Camp certainly wouldn’t be mandatory, and the players would have to pay for their own living arrangements, etc. Pitchers could throw bullpens and live BP, position players could hit everyday and take fielding drills, stuff like that to help prepare them for the season and show what they have. Essentially it would just give these players a place to work out and gain exposure, while the thirty teams could go to one central place to see who could help them. They could even play a game against a club once a week or something.
I know there’s a lot more that goes into this idea than I could possibly imagine, but it seems like something MLBPA should be seriously considering for it’s members. Anyway here’s your open thread for the night. Talk about whatever you like, just please be civil, especially when talking about A-Rod.
Photo Credit: First Base Tickets
I think we’re all aware of how great a player Albert Pujols is. He leads the National League in the Triple Crown Categories (.334 AVG, 319 HR, 977 RBI) this century, and that’s despite spotting the field the 2000 season because he hadn’t been called up yet. However, as Joe Posnanski points out, we’ve seen this kind of greatness before, and not that long ago either. Who is it? Well, you’ve have to read to find out. (h/t BtB)
Fun fact: I saw this player hit a ball over the visiting team’s bullpen and into the left field bleachers, just over the entrance ramp, at the Stadium about sixteen years ago. That was the first time I can remember seeing something happen in person at a baseball game that truly amazed me. It was quite the shot. · (18) ·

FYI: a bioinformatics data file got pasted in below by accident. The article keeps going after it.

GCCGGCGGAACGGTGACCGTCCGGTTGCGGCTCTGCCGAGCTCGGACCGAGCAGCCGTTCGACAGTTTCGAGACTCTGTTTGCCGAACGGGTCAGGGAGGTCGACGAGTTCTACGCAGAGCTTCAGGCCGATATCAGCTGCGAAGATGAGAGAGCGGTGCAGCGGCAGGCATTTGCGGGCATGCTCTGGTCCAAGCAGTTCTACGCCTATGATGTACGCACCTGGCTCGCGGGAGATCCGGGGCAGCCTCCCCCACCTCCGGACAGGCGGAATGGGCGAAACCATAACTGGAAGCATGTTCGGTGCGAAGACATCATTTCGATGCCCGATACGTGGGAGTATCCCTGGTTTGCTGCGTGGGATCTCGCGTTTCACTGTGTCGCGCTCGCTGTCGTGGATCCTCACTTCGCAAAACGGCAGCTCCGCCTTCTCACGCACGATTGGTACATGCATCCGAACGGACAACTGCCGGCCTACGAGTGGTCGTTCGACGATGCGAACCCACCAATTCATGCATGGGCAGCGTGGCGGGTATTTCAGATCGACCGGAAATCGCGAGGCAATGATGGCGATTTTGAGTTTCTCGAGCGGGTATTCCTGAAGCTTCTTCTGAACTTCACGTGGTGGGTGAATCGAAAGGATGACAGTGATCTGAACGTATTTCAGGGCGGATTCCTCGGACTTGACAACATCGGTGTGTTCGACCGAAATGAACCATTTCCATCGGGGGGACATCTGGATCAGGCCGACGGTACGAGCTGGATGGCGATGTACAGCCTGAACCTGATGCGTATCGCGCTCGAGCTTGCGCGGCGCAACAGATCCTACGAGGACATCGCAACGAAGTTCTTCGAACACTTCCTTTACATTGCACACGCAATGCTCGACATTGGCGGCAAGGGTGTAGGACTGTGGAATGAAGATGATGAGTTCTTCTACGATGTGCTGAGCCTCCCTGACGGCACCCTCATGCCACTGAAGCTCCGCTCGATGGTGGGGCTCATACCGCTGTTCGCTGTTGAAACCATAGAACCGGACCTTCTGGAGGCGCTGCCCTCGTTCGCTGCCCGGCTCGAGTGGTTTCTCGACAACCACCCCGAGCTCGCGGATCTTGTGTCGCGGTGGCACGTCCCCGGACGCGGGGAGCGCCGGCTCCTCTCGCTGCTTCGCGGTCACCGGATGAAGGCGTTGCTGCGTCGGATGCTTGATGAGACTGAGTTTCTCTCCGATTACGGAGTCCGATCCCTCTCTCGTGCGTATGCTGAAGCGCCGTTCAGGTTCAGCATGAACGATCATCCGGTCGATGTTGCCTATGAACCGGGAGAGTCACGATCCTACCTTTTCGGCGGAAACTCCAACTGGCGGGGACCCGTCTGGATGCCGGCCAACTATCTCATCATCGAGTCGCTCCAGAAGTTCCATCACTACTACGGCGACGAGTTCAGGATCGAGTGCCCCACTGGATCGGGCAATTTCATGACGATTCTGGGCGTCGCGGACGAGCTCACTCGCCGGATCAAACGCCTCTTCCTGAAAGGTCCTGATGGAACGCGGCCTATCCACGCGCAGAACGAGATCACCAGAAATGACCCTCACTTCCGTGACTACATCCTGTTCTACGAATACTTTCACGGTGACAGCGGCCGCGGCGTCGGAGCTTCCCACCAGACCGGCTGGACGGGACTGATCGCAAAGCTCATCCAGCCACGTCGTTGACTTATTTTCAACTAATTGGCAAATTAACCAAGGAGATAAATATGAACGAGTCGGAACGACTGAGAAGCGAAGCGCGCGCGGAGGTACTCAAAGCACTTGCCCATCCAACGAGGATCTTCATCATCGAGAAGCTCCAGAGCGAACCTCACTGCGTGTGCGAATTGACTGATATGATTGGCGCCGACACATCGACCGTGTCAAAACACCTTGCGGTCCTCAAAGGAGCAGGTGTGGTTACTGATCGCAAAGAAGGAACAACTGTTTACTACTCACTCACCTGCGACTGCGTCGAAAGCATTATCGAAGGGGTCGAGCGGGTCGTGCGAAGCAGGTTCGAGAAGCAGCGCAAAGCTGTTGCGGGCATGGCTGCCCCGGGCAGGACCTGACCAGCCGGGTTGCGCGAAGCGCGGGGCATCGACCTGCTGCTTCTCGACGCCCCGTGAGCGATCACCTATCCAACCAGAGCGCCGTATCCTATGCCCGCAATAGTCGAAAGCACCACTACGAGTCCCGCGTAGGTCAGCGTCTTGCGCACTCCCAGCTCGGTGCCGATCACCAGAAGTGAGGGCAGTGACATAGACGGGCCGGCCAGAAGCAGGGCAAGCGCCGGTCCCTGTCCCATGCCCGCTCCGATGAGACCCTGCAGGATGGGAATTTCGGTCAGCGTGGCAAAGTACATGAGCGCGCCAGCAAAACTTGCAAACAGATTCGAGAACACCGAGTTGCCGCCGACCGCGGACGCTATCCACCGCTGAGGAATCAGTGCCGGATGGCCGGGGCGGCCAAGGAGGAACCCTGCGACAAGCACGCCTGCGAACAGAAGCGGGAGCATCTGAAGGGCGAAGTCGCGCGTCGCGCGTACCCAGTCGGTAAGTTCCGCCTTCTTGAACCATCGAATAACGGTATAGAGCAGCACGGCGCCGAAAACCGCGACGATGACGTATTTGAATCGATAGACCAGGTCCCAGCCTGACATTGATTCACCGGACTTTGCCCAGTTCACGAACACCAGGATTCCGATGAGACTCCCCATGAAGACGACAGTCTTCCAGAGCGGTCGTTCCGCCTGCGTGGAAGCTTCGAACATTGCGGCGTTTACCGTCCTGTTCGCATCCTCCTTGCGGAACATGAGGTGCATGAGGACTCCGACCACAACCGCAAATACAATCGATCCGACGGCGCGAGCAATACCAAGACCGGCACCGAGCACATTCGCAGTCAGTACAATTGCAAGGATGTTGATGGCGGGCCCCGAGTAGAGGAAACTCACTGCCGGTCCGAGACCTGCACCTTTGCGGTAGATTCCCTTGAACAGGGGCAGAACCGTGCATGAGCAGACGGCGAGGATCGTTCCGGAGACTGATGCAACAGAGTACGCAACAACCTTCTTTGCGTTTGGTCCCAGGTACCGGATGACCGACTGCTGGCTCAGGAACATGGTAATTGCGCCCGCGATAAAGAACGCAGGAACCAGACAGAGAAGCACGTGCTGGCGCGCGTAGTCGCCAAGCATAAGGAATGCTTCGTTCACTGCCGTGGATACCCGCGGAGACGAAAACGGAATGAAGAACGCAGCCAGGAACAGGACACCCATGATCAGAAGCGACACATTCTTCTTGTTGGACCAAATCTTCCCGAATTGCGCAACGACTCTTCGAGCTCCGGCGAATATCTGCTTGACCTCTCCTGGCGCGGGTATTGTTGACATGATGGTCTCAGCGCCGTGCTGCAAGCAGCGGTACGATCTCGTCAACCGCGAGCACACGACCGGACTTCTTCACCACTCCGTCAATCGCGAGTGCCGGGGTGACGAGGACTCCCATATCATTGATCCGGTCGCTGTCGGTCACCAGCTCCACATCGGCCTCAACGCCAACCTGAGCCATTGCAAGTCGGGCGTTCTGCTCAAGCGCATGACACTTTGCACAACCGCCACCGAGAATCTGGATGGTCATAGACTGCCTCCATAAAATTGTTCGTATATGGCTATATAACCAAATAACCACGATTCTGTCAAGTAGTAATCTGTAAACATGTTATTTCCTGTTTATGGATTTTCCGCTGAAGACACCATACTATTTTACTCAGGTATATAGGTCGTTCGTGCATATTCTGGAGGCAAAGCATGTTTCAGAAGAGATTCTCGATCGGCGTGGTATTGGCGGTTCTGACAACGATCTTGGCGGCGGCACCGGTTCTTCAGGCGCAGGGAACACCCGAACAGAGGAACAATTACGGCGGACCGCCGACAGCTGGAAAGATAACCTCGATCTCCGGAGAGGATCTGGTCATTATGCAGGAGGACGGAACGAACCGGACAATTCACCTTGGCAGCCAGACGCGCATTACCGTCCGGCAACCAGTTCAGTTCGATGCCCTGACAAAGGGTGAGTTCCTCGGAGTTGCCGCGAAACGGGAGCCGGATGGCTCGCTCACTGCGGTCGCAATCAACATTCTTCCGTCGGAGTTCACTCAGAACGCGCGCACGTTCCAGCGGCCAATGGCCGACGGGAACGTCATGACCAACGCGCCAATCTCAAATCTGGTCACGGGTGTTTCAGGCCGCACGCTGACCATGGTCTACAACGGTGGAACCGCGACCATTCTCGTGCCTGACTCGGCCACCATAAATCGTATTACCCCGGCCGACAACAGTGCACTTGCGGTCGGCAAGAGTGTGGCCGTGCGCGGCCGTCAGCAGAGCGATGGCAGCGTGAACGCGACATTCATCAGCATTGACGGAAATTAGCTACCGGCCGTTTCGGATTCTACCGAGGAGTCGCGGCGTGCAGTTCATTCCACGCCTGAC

The off-season woes of Bobby Abreu have been well-documented around here. Showing signs of a steep decline but still managing to turn in a 120 OPS+ last season, Abreu has been a free agent fielding few phone calls this season. With a week left until Spring Training, Nick Cafardo’s sources tell the Boston Globe columnist that Abreu may have to settle for a one-year, $3-million deal. For that money, the White Sox, Mariners, Angels, Dodgers, Braves and Mets could all get in on the bidding. I can’t imagine Abreu is too thrilled about the prospects of an 80 percent paycut. · (33) ·
Selena Roberts, former New York Times columnist and current Sports Illustrated writer, has a lot riding on her Alex Rodriguez story. Seemingly without seeing the list of players who failed the 2003 drug tests but corroborating her information with four sources, she has accused one of baseball’s biggest starts and its highest paid player of juicing.
She’s also two and a half months away from publishing an exposé on A-Rod called Hit & Run: The Many Lives of Alex Rodriguez. Baseball & The Boogie Down believes that this upcoming book raising some interesting questions: